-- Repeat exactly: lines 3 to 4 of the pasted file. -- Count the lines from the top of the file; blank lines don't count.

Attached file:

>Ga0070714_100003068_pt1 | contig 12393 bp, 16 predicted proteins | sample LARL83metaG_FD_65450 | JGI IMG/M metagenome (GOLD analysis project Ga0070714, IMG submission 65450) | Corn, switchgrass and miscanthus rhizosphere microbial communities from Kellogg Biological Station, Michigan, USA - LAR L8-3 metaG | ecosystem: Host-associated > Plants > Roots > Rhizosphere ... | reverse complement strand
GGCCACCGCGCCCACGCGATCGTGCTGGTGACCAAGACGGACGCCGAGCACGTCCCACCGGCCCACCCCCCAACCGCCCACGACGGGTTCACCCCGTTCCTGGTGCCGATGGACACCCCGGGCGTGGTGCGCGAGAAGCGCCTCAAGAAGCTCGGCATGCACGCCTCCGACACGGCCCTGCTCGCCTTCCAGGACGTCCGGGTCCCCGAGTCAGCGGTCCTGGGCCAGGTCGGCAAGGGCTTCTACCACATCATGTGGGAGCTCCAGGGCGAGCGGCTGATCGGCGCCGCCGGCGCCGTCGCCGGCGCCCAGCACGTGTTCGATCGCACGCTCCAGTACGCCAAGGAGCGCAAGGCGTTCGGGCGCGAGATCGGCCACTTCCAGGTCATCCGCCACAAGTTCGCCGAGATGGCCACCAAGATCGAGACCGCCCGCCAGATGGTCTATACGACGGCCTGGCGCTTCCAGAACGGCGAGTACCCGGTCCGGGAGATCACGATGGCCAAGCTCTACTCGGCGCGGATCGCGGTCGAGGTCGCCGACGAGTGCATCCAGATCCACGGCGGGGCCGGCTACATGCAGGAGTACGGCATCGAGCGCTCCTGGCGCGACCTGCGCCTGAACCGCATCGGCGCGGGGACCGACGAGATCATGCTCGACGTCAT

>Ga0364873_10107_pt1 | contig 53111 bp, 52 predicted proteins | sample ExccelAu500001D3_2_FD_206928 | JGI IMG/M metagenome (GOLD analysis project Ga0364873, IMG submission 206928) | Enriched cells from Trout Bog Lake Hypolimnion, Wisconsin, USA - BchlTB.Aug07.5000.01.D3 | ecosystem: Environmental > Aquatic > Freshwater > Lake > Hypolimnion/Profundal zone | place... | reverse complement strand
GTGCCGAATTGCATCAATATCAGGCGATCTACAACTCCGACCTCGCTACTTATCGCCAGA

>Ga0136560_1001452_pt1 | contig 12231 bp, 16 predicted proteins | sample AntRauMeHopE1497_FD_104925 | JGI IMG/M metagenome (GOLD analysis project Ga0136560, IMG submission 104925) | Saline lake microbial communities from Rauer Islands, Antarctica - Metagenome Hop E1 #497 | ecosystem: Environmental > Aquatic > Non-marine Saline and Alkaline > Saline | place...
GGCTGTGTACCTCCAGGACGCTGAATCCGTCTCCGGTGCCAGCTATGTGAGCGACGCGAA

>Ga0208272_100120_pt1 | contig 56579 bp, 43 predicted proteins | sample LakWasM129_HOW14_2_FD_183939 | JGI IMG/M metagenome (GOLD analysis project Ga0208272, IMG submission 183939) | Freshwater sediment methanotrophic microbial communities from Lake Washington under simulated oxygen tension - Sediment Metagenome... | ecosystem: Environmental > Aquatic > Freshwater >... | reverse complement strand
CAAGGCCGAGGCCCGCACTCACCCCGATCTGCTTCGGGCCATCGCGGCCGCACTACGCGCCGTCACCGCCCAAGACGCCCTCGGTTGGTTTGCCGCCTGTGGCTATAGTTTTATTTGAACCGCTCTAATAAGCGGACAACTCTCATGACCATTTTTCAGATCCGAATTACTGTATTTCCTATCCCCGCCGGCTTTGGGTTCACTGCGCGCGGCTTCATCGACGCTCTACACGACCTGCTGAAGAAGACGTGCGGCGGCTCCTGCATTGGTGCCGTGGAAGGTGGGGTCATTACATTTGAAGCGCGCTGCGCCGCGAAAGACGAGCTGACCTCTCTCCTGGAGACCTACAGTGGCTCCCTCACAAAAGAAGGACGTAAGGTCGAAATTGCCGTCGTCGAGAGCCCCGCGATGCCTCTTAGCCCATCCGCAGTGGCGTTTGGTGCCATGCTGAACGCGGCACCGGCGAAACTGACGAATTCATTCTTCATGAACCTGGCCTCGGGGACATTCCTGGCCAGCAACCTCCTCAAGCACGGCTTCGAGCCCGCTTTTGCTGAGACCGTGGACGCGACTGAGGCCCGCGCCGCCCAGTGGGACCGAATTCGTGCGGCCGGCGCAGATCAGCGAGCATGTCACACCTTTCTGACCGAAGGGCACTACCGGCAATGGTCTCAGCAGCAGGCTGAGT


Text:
>Ga0364873_10107_pt1 | contig 53111 bp, 52 predicted proteins | sample ExccelAu500001D3_2_FD_206928 | JGI IMG/M metagenome (GOLD analysis project Ga0364873, IMG submission 206928) | Enriched cells from Trout Bog Lake Hypolimnion, Wisconsin, USA - BchlTB.Aug07.5000.01.D3 | ecosystem: Environmental > Aquatic > Freshwater > Lake > Hypolimnion/Profundal zone | place... | reverse complement strand
GTGCCGAATTGCATCAATATCAGGCGATCTACAACTCCGACCTCGCTACTTATCGCCAGA